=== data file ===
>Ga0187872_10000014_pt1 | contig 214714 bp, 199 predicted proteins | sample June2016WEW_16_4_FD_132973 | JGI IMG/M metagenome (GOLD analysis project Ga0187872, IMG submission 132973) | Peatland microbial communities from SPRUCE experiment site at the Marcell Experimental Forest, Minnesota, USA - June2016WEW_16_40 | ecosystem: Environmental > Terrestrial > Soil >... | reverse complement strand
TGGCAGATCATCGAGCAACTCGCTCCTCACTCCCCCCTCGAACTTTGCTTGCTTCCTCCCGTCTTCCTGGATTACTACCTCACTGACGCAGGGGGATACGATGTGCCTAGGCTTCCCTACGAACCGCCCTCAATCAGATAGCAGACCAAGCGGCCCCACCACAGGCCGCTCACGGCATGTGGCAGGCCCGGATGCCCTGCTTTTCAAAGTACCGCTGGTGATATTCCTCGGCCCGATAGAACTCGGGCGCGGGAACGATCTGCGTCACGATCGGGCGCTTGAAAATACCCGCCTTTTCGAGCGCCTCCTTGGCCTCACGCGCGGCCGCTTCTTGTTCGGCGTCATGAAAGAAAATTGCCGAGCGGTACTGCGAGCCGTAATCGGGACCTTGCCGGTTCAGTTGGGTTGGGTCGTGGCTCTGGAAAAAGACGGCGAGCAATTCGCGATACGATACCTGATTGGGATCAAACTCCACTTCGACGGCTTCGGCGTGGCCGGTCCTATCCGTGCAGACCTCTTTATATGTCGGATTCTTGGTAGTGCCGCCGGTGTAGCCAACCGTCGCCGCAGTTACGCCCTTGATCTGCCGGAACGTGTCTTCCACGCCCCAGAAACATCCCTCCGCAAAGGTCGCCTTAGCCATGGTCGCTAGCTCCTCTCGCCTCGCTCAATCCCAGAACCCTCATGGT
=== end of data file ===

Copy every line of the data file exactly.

>Ga0187872_10000014_pt1 | contig 214714 bp, 199 predicted proteins | sample June2016WEW_16_4_FD_132973 | JGI IMG/M metagenome (GOLD analysis project Ga0187872, IMG submission 132973) | Peatland microbial communities from SPRUCE experiment site at the Marcell Experimental Forest, Minnesota, USA - June2016WEW_16_40 | ecosystem: Environmental > Terrestrial > Soil >... | reverse complement strand
TGGCAGATCATCGAGCAACTCGCTCCTCACTCCCCCCTCGAACTTTGCTTGCTTCCTCCCGTCTTCCTGGATTACTACCTCACTGACGCAGGGGGATACGATGTGCCTAGGCTTCCCTACGAACCGCCCTCAATCAGATAGCAGACCAAGCGGCCCCACCACAGGCCGCTCACGGCATGTGGCAGGCCCGGATGCCCTGCTTTTCAAAGTACCGCTGGTGATATTCCTCGGCCCGATAGAACTCGGGCGCGGGAACGATCTGCGTCACGATCGGGCGCTTGAAAATACCCGCCTTTTCGAGCGCCTCCTTGGCCTCACGCGCGGCCGCTTCTTGTTCGGCGTCATGAAAGAAAATTGCCGAGCGGTACTGCGAGCCGTAATCGGGACCTTGCCGGTTCAGTTGGGTTGGGTCGTGGCTCTGGAAAAAGACGGCGAGCAATTCGCGATACGATACCTGATTGGGATCAAACTCCACTTCGACGGCTTCGGCGTGGCCGGTCCTATCCGTGCAGACCTCTTTATATGTCGGATTCTTGGTAGTGCCGCCGGTGTAGCCAACCGTCGCCGCAGTTACGCCCTTGATCTGCCGGAACGTGTCTTCCACGCCCCAGAAACATCCCTCCGCAAAGGTCGCCTTAGCCATGGTCGCTAGCTCCTCTCGCCTCGCTCAATCCCAGAACCCTCATGGT